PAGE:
“This is the first study to evaluate long-term outcomes with Target: Stroke,” notes Shumei Man, MD, PhD, Medical Director of the Thrombectomy-Capable Stroke Center at Cleveland Clinic Fairview Hospital and first author on the study’s multicenter author team.

Study design and findings. The analysis identified 42,053 Medicare beneficiaries aged 65 or older who received intravenous thrombolytic therapy within 4.5 hours of symptom onset from Get With The Guidelines–Stroke participating hospitals from January 2006 through December 2014. Pre- and post-intervention cohorts (n = 10,804 and 31,249, respectively) were defined as receiving treatment either before or after January 2010, when Target: Stroke was initiated.

Study findings included the following differences between the pre- and post-intervention groups:

  • Median door-to-needle times decreased from 80 minutes to 68 minutes (P < 0.001).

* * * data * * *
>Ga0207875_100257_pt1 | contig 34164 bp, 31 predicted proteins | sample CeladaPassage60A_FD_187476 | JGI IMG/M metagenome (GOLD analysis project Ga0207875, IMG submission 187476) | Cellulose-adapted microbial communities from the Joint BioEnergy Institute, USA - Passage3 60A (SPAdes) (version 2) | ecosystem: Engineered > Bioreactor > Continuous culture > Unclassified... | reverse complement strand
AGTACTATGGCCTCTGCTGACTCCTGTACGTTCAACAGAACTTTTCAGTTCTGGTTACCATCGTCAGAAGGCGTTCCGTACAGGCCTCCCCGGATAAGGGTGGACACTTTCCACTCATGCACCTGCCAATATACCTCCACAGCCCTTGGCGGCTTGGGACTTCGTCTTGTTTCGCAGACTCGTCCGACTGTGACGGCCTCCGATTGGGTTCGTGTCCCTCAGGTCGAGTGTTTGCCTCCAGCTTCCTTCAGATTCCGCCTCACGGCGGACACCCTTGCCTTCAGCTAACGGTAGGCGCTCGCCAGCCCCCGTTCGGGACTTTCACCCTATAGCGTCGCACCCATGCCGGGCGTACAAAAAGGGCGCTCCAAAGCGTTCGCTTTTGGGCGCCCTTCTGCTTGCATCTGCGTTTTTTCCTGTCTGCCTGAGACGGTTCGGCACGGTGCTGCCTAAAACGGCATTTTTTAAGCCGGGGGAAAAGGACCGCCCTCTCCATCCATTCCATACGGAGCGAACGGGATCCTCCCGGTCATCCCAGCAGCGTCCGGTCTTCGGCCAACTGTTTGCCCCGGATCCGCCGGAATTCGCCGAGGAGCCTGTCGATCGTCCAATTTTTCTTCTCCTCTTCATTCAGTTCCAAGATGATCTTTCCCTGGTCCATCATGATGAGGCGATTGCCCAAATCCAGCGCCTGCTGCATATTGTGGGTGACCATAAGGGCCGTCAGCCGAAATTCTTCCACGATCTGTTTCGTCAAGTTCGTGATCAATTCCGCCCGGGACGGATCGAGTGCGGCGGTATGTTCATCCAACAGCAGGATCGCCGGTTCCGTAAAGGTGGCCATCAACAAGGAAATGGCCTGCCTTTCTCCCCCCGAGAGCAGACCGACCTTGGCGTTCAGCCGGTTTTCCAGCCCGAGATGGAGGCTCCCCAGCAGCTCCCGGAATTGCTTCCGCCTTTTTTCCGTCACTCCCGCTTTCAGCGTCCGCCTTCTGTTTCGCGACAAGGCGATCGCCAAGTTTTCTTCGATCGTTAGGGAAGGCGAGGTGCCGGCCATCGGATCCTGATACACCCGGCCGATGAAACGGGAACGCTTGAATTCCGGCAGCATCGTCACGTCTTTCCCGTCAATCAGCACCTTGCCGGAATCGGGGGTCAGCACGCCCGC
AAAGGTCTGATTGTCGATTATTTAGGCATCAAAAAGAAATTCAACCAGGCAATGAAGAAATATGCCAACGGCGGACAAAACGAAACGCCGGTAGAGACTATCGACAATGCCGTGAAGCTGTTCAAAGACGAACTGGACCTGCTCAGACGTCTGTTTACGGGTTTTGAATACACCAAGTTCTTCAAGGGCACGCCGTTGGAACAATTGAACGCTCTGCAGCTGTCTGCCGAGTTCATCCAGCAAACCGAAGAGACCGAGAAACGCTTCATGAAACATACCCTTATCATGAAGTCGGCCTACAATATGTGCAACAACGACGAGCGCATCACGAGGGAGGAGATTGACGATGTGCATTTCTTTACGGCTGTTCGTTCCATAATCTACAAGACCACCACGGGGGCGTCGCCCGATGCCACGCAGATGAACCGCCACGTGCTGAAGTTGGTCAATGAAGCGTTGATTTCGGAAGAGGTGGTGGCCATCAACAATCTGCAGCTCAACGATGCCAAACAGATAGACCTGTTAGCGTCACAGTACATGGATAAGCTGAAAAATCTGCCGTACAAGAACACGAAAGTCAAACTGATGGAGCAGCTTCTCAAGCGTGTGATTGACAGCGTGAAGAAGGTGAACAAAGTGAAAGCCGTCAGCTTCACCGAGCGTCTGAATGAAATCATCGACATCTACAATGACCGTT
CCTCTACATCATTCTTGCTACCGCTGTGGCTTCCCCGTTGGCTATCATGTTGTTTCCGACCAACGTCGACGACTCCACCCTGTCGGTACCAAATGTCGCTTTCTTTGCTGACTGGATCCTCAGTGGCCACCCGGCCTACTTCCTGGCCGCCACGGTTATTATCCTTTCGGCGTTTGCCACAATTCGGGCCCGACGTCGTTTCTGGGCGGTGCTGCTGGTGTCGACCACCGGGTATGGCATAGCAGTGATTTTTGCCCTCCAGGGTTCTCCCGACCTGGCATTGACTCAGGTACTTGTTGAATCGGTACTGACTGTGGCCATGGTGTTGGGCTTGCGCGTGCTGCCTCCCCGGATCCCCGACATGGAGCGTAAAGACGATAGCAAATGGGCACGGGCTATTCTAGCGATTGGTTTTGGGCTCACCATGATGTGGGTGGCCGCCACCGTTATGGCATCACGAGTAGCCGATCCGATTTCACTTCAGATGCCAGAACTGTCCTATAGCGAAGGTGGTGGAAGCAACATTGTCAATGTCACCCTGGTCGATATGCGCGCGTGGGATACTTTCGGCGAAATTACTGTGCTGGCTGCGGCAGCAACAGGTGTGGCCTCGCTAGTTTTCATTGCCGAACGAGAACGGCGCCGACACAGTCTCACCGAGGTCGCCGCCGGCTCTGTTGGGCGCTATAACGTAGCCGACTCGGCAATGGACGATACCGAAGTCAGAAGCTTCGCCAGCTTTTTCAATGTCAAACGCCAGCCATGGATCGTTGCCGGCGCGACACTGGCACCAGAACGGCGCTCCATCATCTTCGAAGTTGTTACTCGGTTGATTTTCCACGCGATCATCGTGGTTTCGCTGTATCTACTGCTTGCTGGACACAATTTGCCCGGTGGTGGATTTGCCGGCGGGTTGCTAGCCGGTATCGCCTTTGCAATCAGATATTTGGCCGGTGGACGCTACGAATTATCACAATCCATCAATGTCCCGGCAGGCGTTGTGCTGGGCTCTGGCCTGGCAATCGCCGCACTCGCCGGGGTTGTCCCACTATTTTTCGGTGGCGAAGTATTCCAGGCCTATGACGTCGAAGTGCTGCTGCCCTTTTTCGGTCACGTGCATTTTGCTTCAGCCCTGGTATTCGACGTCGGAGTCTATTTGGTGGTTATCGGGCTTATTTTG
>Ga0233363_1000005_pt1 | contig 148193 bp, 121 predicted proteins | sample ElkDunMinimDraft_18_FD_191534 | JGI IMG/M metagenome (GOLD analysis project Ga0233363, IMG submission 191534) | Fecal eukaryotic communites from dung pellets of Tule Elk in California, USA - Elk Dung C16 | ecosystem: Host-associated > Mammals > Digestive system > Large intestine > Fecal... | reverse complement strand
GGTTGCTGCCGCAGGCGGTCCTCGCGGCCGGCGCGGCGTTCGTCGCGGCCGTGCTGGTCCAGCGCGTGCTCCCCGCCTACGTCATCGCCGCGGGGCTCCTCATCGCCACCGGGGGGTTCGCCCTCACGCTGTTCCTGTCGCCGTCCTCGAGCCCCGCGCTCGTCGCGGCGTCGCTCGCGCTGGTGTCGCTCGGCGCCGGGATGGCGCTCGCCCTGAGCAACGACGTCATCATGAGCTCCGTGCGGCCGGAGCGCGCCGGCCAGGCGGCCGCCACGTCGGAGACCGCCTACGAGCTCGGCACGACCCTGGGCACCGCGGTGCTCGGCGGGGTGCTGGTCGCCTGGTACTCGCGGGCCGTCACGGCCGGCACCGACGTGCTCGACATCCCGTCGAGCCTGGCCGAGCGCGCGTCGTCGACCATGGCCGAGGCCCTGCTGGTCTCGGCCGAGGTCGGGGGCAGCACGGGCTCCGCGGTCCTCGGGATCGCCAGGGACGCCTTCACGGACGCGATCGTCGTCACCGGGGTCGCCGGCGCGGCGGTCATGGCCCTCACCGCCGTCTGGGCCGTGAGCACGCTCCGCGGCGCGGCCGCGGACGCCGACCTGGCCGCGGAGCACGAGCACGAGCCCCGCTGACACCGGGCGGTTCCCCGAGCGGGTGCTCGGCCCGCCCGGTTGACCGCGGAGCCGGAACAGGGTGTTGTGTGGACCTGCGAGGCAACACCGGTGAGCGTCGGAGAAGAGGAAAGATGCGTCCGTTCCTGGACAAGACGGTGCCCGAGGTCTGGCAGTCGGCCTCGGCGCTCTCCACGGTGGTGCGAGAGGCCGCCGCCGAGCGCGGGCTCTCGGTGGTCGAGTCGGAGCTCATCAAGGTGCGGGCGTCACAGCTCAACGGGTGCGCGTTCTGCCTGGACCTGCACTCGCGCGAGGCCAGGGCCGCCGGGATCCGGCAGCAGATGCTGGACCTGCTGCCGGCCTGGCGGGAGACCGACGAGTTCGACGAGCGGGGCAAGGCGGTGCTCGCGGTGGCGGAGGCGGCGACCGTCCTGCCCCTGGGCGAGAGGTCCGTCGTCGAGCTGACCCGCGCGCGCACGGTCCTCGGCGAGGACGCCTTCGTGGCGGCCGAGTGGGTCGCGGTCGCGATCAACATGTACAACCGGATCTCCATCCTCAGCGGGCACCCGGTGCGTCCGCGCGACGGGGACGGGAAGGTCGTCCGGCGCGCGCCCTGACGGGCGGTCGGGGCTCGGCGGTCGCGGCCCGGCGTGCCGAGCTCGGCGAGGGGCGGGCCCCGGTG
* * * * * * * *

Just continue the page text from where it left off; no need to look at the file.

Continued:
• The proportion of patients receiving thrombolytic therapy within 45 minutes increased from 9.6% to 17.1%; the proportion receiving it within 60 minutes rose from 24.8% to 40.6% (P < 0.001 for both).
  • The readmission rate at one year decreased from 44.1% to 40.1% (hazard ratio [HR] = 0.91; 95% CI, 0.88-0.95).
  • The cardiovascular readmission rate at one year decreased from 22.9% to 19.7% (HR = 0.85; 95% CI, 0.80-0.89).
  • All-cause mortality at one year decreased from 36.9% to 35.2% (HR = 0.98; 95% CI; 0.94-1.02). This decline was attenuated after risk adjustment.

“We found substantial shortening of treatment time with thrombolytic therapy with the advent of Target: Stroke,” observes Dr. Man. “This was accompanied by modest improvements in clinical outcomes — specifically in all-cause and cardiovascular readmissions — at one year. These results support more intensive and widespread implementation of the strategies provided by the Target: Stroke quality initiative.”